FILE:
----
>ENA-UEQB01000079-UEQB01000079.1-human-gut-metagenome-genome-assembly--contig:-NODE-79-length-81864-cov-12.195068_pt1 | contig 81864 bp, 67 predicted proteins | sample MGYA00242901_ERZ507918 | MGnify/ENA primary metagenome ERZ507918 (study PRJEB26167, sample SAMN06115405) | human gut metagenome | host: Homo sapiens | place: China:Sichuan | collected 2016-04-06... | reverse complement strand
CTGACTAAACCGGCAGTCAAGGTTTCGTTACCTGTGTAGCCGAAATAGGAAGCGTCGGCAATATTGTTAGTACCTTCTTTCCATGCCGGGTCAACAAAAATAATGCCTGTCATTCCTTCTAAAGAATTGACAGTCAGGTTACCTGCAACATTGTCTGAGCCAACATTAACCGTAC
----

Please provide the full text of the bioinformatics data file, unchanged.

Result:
>ENA-UEQB01000079-UEQB01000079.1-human-gut-metagenome-genome-assembly--contig:-NODE-79-length-81864-cov-12.195068_pt1 | contig 81864 bp, 67 predicted proteins | sample MGYA00242901_ERZ507918 | MGnify/ENA primary metagenome ERZ507918 (study PRJEB26167, sample SAMN06115405) | human gut metagenome | host: Homo sapiens | place: China:Sichuan | collected 2016-04-06... | reverse complement strand
CTGACTAAACCGGCAGTCAAGGTTTCGTTACCTGTGTAGCCGAAATAGGAAGCGTCGGCAATATTGTTAGTACCTTCTTTCCATGCCGGGTCAACAAAAATAATGCCTGTCATTCCTTCTAAAGAATTGACAGTCAGGTTACCTGCAACATTGTCTGAGCCAACATTAACCGTAC